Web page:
ROCKWELL — Julia “Judy” Daniel Corriher died in 2013 when she was 89, and the duty of sorting through her Salisbury home on Holmes Street — she was a pack rat of sorts — fell to niece Carole Hopkins. Carole found the envelopes stuck in a drawer in Judy’s bedroom. They clearly were all from Arthur H. Sultan, a yeoman on the battleship USS Colorado, fighting in the Pacific during World War II. There were 10 envelopes in total. Nine carried postmarks from October 1944 through February 1945.
The newly formed YSUP! Rowan, which stands for Youth Substance Use Prevention Rowan, received word today it has received a $625,000 grant from the drug policy office of the White House. It was one of 719 Drug-Free Communities (DFC) grants awarded totaling $89 million and representing the largest number of DFC grantees in a single year since the program’s founding. The grants provide funding to local community coalitions, such as YSUP!
SALISBURY — When Hurricane Hazel hit North Carolina in 1954, a lot of telephone repairmen from Salisbury and other areas of the state converged on Raleigh, which had been devastated by the storm. Southern Bell employees Lonzo Arey and Norman Kesler spent seven months in Raleigh after Hazel. They rented an apartment during the week and were able to drive home on weekends.
Muck Rack makes it simple to find people, tweets, or articles that mention any name, keyword, company, hashtag etc. We've compiled this guide to help you make the most of your search.
Selecting a term
Start searching tweets, articles from media outlets, articles mentioned in tweets, journalists'
names, titles and bios with some suggested searches:
Companies or Topics (e.g. iPhone, Microsoft)
Phrases (e.g. "cloud computing") — use quotes to keep the terms together
Twitter handles (e.g. @username) — returns those who have mentioned or replied to
Names (e.g. "David Pogue")
Hashtags (e.g. #sxsw, #london2012)
Bio details (e.g. vegan, Olympics, father)
Muck Rack's Advanced Search allows for many boolean operators.
Find results that mention multiple specified terms, use AND or
+. For example, ensure each result contains both Elon Musk and Mark Zuckerberg by
searching Obama AND Romney or Obama + Romney.
Use the operators OR or , to broaden your search when you'd like either of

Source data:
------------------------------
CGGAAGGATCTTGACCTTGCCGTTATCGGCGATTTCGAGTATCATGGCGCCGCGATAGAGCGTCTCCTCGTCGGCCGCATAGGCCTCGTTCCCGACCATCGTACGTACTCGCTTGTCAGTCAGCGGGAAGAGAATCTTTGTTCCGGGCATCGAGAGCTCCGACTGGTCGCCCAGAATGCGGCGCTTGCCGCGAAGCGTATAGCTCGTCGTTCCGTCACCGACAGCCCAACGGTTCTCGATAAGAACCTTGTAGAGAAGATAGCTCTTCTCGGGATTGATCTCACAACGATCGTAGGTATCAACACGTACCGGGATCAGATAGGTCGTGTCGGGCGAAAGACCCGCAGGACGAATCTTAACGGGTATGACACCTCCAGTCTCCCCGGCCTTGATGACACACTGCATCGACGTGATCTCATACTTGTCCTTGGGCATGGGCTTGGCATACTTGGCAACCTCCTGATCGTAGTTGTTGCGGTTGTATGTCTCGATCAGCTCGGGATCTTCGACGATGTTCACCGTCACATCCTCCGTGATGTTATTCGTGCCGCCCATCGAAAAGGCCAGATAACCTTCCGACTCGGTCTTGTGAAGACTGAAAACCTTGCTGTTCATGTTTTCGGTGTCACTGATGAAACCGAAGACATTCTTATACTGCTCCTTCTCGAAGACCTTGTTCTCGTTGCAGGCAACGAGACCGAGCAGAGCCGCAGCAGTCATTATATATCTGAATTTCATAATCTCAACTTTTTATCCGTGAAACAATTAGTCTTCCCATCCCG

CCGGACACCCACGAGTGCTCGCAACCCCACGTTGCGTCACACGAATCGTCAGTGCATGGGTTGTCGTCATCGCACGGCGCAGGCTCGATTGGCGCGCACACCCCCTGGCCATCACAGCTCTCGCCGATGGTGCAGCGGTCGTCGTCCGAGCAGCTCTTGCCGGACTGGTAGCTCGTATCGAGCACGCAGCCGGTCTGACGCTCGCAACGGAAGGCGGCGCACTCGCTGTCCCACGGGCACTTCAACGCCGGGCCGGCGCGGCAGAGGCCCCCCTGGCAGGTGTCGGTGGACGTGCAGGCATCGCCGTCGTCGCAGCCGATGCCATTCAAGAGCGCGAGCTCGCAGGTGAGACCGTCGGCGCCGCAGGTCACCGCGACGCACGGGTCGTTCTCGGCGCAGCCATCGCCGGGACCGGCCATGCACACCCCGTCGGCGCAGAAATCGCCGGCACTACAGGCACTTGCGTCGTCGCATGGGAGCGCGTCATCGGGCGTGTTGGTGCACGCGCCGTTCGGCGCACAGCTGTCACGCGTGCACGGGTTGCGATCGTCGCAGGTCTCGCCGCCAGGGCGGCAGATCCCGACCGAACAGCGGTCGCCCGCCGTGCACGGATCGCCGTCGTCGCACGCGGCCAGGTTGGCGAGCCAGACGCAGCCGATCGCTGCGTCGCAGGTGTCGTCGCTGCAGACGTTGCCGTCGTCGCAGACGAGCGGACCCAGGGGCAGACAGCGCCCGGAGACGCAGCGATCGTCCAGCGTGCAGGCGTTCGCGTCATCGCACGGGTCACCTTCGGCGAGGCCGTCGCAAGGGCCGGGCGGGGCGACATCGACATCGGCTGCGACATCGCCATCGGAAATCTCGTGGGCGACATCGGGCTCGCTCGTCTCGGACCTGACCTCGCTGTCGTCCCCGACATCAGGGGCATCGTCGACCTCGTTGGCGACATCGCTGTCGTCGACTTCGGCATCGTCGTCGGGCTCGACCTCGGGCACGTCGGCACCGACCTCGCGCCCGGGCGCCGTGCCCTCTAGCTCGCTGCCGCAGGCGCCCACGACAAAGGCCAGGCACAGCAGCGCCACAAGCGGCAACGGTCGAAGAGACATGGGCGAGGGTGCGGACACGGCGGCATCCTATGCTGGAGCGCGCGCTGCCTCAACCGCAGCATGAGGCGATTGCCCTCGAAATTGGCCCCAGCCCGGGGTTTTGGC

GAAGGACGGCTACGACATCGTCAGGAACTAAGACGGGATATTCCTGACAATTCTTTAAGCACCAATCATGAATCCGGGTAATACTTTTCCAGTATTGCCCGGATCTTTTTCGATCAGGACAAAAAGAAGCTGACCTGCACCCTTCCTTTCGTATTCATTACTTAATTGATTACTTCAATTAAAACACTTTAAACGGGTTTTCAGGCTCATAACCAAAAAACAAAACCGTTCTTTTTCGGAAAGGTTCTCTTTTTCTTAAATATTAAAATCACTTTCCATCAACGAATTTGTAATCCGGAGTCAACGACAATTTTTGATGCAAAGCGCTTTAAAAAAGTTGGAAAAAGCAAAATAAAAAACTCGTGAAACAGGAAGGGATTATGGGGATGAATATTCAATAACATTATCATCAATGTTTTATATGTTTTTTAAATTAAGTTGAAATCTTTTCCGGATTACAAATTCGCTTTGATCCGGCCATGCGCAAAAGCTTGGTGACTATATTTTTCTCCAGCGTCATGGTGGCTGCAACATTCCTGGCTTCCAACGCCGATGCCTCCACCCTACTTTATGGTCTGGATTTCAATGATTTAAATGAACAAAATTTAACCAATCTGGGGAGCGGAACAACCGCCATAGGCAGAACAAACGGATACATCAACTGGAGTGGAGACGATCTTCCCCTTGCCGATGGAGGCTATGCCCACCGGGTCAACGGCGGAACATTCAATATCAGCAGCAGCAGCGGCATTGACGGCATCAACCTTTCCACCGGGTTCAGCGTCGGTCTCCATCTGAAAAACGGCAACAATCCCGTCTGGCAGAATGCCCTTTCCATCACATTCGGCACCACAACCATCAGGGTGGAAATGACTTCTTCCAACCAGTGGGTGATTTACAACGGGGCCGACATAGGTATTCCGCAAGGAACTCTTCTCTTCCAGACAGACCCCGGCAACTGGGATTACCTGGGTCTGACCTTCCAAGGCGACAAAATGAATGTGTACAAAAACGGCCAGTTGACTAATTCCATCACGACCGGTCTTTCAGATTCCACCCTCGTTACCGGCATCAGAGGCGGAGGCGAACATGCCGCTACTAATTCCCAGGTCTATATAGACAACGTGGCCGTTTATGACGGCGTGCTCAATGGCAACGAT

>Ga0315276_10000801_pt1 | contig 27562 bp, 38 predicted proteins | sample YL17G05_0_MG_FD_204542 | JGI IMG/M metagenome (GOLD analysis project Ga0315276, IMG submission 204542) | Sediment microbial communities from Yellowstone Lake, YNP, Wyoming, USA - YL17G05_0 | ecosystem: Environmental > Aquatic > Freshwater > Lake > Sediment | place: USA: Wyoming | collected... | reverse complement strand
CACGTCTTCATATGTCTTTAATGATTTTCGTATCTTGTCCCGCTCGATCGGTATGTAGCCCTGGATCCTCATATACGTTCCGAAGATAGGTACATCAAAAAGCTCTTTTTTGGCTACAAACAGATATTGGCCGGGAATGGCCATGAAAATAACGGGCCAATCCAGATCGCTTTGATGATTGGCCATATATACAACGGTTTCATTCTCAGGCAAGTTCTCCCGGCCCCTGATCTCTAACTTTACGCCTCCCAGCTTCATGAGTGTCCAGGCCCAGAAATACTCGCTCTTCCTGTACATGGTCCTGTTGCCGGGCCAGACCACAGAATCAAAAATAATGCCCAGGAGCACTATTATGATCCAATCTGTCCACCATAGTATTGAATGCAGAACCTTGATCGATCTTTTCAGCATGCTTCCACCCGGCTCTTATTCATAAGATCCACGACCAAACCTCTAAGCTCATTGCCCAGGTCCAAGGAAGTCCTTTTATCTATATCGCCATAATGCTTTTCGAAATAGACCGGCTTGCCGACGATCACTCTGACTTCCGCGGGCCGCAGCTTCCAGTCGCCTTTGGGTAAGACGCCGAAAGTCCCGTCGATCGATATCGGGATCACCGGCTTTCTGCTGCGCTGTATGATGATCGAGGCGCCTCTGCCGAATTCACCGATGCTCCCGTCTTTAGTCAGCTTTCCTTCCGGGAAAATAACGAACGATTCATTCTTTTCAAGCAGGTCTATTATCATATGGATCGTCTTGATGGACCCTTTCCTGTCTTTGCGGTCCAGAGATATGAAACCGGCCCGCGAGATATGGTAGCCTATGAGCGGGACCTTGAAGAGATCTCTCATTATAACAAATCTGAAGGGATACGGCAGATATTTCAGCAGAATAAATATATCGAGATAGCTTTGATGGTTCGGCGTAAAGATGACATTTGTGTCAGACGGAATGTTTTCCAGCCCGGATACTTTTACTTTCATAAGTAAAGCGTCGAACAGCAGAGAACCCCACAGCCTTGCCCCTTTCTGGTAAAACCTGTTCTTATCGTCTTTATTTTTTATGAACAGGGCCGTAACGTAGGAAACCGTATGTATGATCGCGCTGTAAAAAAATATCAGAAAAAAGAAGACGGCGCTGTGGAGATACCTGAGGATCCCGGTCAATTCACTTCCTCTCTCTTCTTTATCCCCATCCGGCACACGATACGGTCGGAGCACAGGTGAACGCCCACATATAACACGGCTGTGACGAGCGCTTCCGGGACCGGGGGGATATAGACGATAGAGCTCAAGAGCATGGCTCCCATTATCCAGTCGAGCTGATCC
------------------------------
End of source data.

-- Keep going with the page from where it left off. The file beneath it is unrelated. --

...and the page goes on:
multiple terms to appear in results. (This is the default behavior of our search when no operators
are used.) For example, search for democrat OR republican to find results that refer to
Democrats and/or Republicans.
Use NOT or - to subtract results from your search. For
example, searching Disney will yield results about the Walt Disney Company as well as Walt Disney
World Resort. To exclude mentions of Disney World, search for Disney -World or Disney
When using one of these operators with a phrase, enclose it in quotation marks. For example, you can
find results about smartphones excluding Apple's iPhone 4S by searching smartphone -"iPhone
Exact case matching or punctuation
If you're searching for a brand name or keyword that relies on specific punctuation marks or capitalization, you can
find results that match your exact query by adding matchcase: before the keyword you're searching for, like matchcase:E*TRADE .
Use parentheses to separate multiple
boolean phrases. For example, to find journalists talking about having fun in Disney World or
Disneyland, search for ("disney world" OR disneyland) AND fun.
An asterisk can be used to search for any variation of a root word truncated by the asterisk. For example, searching for admin* will return results for administrator, administration, administer, administered, etc.
A near operator is an AND operator where you can control the distance between the words. You can vary the distance the near operation uses by adding a forward slash and number (between 0-99) such as strawberries NEAR/10 "whipped cream", which means the strawberries must exist within 10 words of "whipped cream".